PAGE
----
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To view submissions on the Sex Work Regulations 2016 consultation (including by Scarlet Alliance, our sex worker member organisation in Victoria- Vixen Collective and our associate member organisation, RhED) click here.
The Sex Work Act 1994 (Section 17) restricts advertising about sex work. It says that an ad must not:
describe sexual services advertise through broadcasting or television induce a person to work as a sex worker use the words “massage”, “masseuse” or “remedial.” or imply that the business is a massage business refer to the health of, or any diagnostic procedures or medical testing undertaken by, the person offering sexual services.
Advertising cannot contain a photographic or other pictorial representation of a particular person unless that person has given written consent for that advertisement and a copy of the signed consent has been given to that person.
The size of an advertisement that appears in print can’t exceed 18cms by 13cms. If you place two ads in one publication the two added together can’t exceed 18 cms by 13 cms.
An ad can talk about the sexual orientation of the sex worker (for example, ‘female worker to male client’) and it can state that safe sex is practised and that condoms are always used.
To comply with the Sex Work Act 1994, advertisements must contain SWA number. The SWA number “must be clearly legible in a point type no smaller than the smallest point type appearing in the advertisement or 7 point type, whichever is the larger.” (Section 9 (2))
[8] The Business Licensing Authority The Business Licensing Authority is the place where people:
register as running exempt escort or exempt brothel businesses apply to become registered as an Approved Manager of a brothel or renew an approval lodge applications for licences if they want to run a brothel or escort agency.
The Business Licensing Authority is an independent statutory authority.
The BLA can refer relevant matters to the police, WorkCover, the Australian Taxation Office, the Department of Immigration and Border Protection, Consumer and Business Affairs Victoria and any other body.
Inspectors from Consumer and Business Affairs have powers to enter the workplace that are the same as the police.
Consumer and Business Affairs Victoria and the police can take disciplinary action against licensees at the Victorian Civil and Administrative Tribunal (VCAT). (Authorised local government officers can also do this.)
Section 20 of the Sex Work Act 1994 states, “A person must not work as a sex worker during any period in which he or she knows that he or she is infected with a sexually transmitted disease.” Under the act, “sexually transmitted diseases” is defined as including HIV.
To comply with the requirements of the Sex Work Act 1994 [s.20.(2)(a)], sex workers working in licenced brothels are required to provide a certificate that states blood tests and swab tests have been carried out. The certificate is valid for three months from the date it is issued.
To comply with current regulations, brothel owners require sex workers to obtain an “attendance certificate” from a doctor that states: you have attended an STI testing your name (working or preferred name as this is to show the brothel) the name/basic information of the doctor the date.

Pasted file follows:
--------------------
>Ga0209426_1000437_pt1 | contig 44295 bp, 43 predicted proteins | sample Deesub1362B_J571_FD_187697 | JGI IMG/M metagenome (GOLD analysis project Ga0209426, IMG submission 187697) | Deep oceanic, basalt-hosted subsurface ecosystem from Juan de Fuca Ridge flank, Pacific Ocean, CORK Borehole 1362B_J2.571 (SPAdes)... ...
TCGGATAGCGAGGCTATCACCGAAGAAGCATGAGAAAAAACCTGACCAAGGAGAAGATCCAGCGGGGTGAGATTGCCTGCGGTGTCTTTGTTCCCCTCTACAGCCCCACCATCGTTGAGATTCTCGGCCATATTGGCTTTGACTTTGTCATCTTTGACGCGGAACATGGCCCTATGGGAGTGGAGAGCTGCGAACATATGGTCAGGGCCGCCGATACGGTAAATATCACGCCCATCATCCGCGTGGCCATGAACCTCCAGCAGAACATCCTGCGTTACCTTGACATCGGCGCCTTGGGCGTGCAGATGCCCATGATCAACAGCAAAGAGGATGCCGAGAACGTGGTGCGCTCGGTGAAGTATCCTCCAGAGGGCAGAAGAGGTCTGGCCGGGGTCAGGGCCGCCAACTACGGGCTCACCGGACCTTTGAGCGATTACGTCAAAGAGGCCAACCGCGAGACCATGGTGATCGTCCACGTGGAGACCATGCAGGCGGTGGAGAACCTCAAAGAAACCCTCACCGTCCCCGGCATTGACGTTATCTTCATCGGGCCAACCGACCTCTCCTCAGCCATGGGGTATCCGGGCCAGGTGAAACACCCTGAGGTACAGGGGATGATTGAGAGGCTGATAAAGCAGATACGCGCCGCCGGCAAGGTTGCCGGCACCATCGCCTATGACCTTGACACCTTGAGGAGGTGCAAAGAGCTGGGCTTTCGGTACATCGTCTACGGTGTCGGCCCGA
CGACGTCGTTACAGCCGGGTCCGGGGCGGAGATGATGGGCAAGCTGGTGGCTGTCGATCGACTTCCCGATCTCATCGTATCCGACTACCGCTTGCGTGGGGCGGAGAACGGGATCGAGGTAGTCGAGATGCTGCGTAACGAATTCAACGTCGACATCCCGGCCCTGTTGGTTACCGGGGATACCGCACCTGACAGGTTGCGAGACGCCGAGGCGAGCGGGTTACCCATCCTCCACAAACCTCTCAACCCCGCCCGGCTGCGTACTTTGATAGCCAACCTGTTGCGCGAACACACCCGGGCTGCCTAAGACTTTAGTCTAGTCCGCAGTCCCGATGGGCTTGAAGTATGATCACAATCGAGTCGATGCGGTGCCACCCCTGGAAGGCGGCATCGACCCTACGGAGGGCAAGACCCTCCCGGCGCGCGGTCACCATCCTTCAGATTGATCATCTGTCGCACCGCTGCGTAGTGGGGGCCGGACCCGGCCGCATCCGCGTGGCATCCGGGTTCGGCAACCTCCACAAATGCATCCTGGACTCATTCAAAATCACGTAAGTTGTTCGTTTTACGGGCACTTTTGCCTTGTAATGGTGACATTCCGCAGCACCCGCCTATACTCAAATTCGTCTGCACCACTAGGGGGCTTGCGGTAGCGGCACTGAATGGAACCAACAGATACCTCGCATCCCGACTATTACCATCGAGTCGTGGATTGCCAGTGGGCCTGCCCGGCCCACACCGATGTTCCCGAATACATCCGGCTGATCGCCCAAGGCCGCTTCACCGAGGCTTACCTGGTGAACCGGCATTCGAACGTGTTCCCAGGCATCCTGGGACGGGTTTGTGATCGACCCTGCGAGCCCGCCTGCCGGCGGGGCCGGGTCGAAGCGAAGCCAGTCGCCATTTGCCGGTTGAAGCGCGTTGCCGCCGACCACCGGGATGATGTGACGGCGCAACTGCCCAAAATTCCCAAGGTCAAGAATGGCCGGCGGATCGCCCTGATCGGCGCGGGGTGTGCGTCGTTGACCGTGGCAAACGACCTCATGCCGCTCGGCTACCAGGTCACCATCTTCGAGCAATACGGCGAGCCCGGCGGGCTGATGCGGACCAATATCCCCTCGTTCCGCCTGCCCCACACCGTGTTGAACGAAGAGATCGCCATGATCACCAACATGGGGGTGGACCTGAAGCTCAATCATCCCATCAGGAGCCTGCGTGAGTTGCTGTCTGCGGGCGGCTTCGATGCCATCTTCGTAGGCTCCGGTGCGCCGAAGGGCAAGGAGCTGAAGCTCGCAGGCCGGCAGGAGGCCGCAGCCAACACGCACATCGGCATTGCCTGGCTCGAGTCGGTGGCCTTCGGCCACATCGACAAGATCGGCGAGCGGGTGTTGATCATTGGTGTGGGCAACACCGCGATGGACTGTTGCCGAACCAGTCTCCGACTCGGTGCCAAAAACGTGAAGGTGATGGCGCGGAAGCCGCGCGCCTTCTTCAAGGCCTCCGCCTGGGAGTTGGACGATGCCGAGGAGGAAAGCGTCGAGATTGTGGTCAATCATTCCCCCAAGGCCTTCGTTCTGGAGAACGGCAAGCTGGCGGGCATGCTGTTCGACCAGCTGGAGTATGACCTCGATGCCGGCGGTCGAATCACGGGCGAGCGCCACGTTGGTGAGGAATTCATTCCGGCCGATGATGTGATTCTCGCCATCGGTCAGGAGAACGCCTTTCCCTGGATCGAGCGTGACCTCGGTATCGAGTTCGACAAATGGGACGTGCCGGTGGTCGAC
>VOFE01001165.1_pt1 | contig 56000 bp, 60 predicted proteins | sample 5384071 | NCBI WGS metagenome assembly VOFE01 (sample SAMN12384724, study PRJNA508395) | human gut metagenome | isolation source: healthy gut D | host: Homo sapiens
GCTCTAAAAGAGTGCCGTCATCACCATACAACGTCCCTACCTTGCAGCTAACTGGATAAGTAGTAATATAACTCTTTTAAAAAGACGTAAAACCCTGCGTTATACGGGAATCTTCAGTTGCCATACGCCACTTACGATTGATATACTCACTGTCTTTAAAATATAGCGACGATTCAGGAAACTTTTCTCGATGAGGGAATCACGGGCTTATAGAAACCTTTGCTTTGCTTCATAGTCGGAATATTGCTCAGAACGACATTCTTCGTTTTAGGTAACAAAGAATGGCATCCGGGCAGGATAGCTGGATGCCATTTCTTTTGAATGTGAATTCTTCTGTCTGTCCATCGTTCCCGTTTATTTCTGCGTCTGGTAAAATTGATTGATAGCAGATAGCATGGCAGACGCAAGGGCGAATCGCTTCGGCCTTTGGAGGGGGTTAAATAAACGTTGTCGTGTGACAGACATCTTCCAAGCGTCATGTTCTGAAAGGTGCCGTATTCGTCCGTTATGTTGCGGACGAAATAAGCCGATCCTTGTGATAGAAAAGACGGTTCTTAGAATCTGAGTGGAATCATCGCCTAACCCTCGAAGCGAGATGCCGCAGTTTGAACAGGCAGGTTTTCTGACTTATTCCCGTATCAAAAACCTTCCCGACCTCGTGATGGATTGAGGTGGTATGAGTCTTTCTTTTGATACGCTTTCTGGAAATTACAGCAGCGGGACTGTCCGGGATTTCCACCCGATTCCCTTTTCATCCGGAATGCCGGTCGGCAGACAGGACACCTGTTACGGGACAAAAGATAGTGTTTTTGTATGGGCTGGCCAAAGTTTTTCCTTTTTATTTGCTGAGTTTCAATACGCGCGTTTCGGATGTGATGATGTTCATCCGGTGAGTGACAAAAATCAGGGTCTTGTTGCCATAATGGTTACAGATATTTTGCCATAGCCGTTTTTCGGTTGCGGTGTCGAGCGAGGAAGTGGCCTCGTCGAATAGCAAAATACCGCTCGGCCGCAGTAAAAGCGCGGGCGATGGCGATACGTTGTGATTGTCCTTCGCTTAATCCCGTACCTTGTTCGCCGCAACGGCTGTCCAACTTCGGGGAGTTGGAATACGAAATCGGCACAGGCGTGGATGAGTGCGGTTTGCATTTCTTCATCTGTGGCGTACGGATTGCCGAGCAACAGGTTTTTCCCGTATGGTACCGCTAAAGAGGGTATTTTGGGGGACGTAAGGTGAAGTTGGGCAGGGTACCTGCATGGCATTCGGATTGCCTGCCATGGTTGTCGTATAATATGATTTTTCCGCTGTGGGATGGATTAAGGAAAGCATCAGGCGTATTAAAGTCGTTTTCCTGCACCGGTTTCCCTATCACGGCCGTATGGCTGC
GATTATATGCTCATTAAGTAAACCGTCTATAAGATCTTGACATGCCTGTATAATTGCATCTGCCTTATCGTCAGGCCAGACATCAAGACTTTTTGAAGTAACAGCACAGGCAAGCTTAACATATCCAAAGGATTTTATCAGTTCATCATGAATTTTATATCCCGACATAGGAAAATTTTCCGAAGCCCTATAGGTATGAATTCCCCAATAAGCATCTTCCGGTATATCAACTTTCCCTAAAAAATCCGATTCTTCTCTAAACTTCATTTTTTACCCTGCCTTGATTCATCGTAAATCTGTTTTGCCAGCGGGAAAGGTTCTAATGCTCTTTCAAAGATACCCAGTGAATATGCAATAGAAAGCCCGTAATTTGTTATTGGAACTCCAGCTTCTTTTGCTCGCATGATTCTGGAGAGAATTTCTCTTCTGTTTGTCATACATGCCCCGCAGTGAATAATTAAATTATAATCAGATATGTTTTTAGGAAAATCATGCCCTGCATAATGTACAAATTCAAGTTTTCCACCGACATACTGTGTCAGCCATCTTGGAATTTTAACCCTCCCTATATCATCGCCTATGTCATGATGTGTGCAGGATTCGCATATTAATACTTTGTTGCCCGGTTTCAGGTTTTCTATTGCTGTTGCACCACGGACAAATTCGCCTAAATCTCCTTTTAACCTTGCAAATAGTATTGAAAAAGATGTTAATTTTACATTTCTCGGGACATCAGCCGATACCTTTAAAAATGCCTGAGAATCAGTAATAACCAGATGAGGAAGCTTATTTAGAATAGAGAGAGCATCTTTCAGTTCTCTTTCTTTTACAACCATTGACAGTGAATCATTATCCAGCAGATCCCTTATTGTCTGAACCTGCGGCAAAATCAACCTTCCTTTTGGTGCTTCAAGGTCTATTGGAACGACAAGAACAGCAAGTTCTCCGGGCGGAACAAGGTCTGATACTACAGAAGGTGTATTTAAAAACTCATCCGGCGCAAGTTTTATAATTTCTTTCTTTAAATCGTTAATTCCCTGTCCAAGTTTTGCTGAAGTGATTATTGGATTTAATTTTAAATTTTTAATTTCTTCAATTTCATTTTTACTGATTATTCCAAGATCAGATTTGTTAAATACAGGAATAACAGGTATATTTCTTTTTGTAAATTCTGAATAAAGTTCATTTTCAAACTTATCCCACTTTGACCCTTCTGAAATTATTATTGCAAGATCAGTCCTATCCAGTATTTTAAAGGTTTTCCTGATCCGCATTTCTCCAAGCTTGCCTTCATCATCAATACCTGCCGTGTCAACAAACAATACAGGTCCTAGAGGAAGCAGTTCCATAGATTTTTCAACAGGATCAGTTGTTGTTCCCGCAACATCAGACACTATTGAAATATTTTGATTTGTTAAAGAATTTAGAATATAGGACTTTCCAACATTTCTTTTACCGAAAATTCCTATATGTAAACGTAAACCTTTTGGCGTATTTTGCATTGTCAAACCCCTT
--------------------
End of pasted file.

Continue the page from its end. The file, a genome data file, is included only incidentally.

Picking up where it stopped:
The certificate is valid for three months from date of issuing.
The law states you must provide evidence of STI test (via attendance certificate) It is not a requirement of the law to have blood test as part of this; Many doctors will write “STI and blood tests have been conducted” on certificates of attendence- and some brothels in Victoria will ask for certificates of attendance stating that STI and blood tests have been conducted – despite the fact blood tests are not mandated as legal requirement under the law.
Section 18A of the sex work act also states that: (1) A person must not provide or receive sex work services unless he or she has taken all reasonable steps to ensure a condom or other appropriate barrier is used if that sex work involves vaginal, anal, or oral penetration or another activity with a similar or greater risk of acquiring or transmitting sexually transmissible infections.
Penalty: 20 penalty units.
18A(2) amended by No. 23/2016 s. 38.
(2) A person who provides or receives sex work services must take all reasonable steps to minimise the risk of acquiring or transmitting sexually transmissible infections while providing or receiving those services.
Penalty: 20 penalty units.
Since October 2012, mandatory testing has been 3 monthly, prior to this it had been monthly for STI swabs and 3 monthly for blood tests.
Free and confidential STI testing from the Melbourne Sexual Health Centre, 580 Swanston Street, Carlton.
“It is apparent that mandatory testing of HIV and STIs among sex workers in Australia has proven to be a barrier to otherwise successful HIV and STI peer education, prevention and free and anonymous testing and treatment. The outcomes of mandatory testing are counterproductive to reducing HIV and STI rates, do not reach the intended target group, are costly and inefficient, and mandatory testing has proven to be a very difficult policy to repeal once in place. Scarlet Alliance, the Australian Sex Workers Association, as well as numerous academics and policy leaders in Australia recommend against mandatory testing of HIV and STIs among sex workers.”

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